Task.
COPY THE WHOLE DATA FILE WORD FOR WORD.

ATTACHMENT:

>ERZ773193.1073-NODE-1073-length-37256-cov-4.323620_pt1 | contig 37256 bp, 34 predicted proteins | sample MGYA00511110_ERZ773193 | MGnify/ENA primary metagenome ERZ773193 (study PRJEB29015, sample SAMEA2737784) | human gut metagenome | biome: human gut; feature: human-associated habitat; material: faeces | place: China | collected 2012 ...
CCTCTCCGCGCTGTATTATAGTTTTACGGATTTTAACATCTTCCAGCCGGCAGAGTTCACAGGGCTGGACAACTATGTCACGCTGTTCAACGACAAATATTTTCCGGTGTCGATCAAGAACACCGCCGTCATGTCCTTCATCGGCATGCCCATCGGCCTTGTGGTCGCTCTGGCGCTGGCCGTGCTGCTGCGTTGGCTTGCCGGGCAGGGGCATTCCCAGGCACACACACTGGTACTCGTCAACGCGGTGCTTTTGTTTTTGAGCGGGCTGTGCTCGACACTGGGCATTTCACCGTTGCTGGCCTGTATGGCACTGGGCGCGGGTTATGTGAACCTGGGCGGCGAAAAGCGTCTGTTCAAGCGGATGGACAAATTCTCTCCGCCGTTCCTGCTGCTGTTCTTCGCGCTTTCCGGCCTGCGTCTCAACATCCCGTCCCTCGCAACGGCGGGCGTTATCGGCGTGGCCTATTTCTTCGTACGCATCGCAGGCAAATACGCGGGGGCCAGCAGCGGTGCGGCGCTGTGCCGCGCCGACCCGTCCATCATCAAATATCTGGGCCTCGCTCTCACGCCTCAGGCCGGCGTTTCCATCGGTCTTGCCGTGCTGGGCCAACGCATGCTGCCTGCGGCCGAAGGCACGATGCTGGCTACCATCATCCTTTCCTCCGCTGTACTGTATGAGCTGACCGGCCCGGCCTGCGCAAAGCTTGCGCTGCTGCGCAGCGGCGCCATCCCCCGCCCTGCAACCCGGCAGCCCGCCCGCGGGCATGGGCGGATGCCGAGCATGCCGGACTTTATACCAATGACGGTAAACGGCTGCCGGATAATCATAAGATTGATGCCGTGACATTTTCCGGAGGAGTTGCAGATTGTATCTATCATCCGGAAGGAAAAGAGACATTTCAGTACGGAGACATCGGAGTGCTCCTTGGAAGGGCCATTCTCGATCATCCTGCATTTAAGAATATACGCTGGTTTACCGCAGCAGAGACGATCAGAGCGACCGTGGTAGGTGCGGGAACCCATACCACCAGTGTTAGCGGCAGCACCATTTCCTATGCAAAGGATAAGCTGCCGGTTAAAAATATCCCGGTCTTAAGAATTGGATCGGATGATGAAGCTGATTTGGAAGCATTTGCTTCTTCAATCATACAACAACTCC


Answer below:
>ERZ773193.1073-NODE-1073-length-37256-cov-4.323620_pt1 | contig 37256 bp, 34 predicted proteins | sample MGYA00511110_ERZ773193 | MGnify/ENA primary metagenome ERZ773193 (study PRJEB29015, sample SAMEA2737784) | human gut metagenome | biome: human gut; feature: human-associated habitat; material: faeces | place: China | collected 2012 ...
CCTCTCCGCGCTGTATTATAGTTTTACGGATTTTAACATCTTCCAGCCGGCAGAGTTCACAGGGCTGGACAACTATGTCACGCTGTTCAACGACAAATATTTTCCGGTGTCGATCAAGAACACCGCCGTCATGTCCTTCATCGGCATGCCCATCGGCCTTGTGGTCGCTCTGGCGCTGGCCGTGCTGCTGCGTTGGCTTGCCGGGCAGGGGCATTCCCAGGCACACACACTGGTACTCGTCAACGCGGTGCTTTTGTTTTTGAGCGGGCTGTGCTCGACACTGGGCATTTCACCGTTGCTGGCCTGTATGGCACTGGGCGCGGGTTATGTGAACCTGGGCGGCGAAAAGCGTCTGTTCAAGCGGATGGACAAATTCTCTCCGCCGTTCCTGCTGCTGTTCTTCGCGCTTTCCGGCCTGCGTCTCAACATCCCGTCCCTCGCAACGGCGGGCGTTATCGGCGTGGCCTATTTCTTCGTACGCATCGCAGGCAAATACGCGGGGGCCAGCAGCGGTGCGGCGCTGTGCCGCGCCGACCCGTCCATCATCAAATATCTGGGCCTCGCTCTCACGCCTCAGGCCGGCGTTTCCATCGGTCTTGCCGTGCTGGGCCAACGCATGCTGCCTGCGGCCGAAGGCACGATGCTGGCTACCATCATCCTTTCCTCCGCTGTACTGTATGAGCTGACCGGCCCGGCCTGCGCAAAGCTTGCGCTGCTGCGCAGCGGCGCCATCCCCCGCCCTGCAACCCGGCAGCCCGCCCGCGGGCATGGGCGGATGCCGAGCATGCCGGACTTTATACCAATGACGGTAAACGGCTGCCGGATAATCATAAGATTGATGCCGTGACATTTTCCGGAGGAGTTGCAGATTGTATCTATCATCCGGAAGGAAAAGAGACATTTCAGTACGGAGACATCGGAGTGCTCCTTGGAAGGGCCATTCTCGATCATCCTGCATTTAAGAATATACGCTGGTTTACCGCAGCAGAGACGATCAGAGCGACCGTGGTAGGTGCGGGAACCCATACCACCAGTGTTAGCGGCAGCACCATTTCCTATGCAAAGGATAAGCTGCCGGTTAAAAATATCCCGGTCTTAAGAATTGGATCGGATGATGAAGCTGATTTGGAAGCATTTGCTTCTTCAATCATACAACAACTCC